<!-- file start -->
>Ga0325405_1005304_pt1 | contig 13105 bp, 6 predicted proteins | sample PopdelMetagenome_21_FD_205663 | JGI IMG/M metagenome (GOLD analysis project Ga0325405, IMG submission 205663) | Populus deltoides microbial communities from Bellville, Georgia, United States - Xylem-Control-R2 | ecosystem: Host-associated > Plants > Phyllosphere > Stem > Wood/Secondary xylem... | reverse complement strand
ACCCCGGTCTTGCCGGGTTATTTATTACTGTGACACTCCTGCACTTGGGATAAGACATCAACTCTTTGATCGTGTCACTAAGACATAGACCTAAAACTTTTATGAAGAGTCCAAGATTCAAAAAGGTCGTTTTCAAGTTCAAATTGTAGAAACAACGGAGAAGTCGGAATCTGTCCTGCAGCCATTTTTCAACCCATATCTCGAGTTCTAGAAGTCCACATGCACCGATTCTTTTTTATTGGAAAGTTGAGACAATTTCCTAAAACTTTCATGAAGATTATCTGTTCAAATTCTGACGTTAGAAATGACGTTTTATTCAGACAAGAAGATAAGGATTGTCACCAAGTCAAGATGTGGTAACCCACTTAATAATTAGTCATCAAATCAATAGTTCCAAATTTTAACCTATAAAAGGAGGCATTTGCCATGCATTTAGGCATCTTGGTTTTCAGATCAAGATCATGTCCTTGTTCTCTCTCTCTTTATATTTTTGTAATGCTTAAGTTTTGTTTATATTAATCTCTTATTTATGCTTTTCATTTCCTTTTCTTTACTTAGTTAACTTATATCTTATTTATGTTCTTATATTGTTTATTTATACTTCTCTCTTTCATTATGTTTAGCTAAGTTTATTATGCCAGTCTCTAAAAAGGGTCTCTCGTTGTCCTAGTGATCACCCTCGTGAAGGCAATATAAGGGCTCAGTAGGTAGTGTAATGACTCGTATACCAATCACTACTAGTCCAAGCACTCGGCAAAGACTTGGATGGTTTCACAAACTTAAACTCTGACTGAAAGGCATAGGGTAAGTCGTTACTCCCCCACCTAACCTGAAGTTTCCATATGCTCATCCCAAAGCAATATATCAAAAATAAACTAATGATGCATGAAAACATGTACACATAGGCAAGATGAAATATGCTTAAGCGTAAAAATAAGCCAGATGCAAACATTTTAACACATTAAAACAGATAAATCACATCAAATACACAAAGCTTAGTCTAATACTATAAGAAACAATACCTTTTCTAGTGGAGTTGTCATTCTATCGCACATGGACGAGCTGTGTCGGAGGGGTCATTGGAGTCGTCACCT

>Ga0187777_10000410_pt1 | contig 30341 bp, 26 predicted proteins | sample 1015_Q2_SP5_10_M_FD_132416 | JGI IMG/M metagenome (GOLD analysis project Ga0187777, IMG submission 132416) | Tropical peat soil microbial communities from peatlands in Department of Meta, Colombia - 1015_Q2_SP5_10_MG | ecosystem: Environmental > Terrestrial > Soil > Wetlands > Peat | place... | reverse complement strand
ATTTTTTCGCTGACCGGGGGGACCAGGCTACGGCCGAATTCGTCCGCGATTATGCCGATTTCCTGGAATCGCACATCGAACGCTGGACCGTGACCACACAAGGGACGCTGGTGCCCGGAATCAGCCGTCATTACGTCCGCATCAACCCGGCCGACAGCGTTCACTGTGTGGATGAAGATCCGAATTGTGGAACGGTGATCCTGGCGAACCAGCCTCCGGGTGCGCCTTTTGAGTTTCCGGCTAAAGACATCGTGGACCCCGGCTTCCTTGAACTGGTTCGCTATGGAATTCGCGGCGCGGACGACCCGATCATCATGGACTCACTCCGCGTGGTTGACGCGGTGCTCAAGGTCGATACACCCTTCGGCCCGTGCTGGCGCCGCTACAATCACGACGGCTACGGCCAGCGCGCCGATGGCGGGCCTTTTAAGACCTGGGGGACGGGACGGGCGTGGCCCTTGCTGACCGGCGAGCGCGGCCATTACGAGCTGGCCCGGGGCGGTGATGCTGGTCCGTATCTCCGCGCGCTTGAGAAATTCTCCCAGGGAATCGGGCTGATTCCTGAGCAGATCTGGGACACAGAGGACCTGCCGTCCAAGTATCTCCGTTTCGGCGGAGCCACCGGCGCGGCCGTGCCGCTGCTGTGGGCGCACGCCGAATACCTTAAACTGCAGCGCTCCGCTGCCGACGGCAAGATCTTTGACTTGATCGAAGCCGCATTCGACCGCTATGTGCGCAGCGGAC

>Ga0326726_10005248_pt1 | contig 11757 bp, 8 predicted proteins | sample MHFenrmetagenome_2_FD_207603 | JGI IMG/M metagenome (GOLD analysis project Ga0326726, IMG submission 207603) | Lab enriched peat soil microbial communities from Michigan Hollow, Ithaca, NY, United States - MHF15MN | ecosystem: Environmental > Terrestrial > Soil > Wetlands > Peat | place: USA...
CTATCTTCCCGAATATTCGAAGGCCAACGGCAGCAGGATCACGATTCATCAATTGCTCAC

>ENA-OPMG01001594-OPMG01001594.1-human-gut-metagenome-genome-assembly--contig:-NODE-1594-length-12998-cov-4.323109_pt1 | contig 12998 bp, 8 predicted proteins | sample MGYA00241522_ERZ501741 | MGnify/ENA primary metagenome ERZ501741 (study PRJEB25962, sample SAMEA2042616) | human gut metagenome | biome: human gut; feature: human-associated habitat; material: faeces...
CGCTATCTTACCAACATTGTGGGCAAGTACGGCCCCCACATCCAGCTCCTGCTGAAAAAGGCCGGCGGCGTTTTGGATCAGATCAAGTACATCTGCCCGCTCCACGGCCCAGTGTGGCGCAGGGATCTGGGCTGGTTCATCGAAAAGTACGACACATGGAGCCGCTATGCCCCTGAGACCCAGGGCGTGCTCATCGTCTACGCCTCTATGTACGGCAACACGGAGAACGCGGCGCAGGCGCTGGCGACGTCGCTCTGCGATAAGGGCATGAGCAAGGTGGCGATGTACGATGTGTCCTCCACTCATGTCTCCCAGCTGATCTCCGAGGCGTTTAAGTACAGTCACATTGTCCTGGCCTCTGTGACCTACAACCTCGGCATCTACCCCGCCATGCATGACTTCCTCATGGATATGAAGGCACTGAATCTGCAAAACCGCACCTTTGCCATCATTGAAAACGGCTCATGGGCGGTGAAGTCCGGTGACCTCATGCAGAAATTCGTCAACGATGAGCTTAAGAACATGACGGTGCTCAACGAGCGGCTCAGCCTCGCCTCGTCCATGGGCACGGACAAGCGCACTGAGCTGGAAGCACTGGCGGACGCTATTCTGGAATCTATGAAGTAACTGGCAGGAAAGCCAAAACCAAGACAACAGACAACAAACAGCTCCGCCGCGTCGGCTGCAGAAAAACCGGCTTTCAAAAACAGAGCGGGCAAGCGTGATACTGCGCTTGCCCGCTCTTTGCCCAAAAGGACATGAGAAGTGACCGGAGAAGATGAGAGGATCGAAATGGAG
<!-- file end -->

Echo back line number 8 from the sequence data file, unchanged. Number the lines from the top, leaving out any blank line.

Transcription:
CGCTATCTTACCAACATTGTGGGCAAGTACGGCCCCCACATCCAGCTCCTGCTGAAAAAGGCCGGCGGCGTTTTGGATCAGATCAAGTACATCTGCCCGCTCCACGGCCCAGTGTGGCGCAGGGATCTGGGCTGGTTCATCGAAAAGTACGACACATGGAGCCGCTATGCCCCTGAGACCCAGGGCGTGCTCATCGTCTACGCCTCTATGTACGGCAACACGGAGAACGCGGCGCAGGCGCTGGCGACGTCGCTCTGCGATAAGGGCATGAGCAAGGTGGCGATGTACGATGTGTCCTCCACTCATGTCTCCCAGCTGATCTCCGAGGCGTTTAAGTACAGTCACATTGTCCTGGCCTCTGTGACCTACAACCTCGGCATCTACCCCGCCATGCATGACTTCCTCATGGATATGAAGGCACTGAATCTGCAAAACCGCACCTTTGCCATCATTGAAAACGGCTCATGGGCGGTGAAGTCCGGTGACCTCATGCAGAAATTCGTCAACGATGAGCTTAAGAACATGACGGTGCTCAACGAGCGGCTCAGCCTCGCCTCGTCCATGGGCACGGACAAGCGCACTGAGCTGGAAGCACTGGCGGACGCTATTCTGGAATCTATGAAGTAACTGGCAGGAAAGCCAAAACCAAGACAACAGACAACAAACAGCTCCGCCGCGTCGGCTGCAGAAAAACCGGCTTTCAAAAACAGAGCGGGCAAGCGTGATACTGCGCTTGCCCGCTCTTTGCCCAAAAGGACATGAGAAGTGACCGGAGAAGATGAGAGGATCGAAATGGAG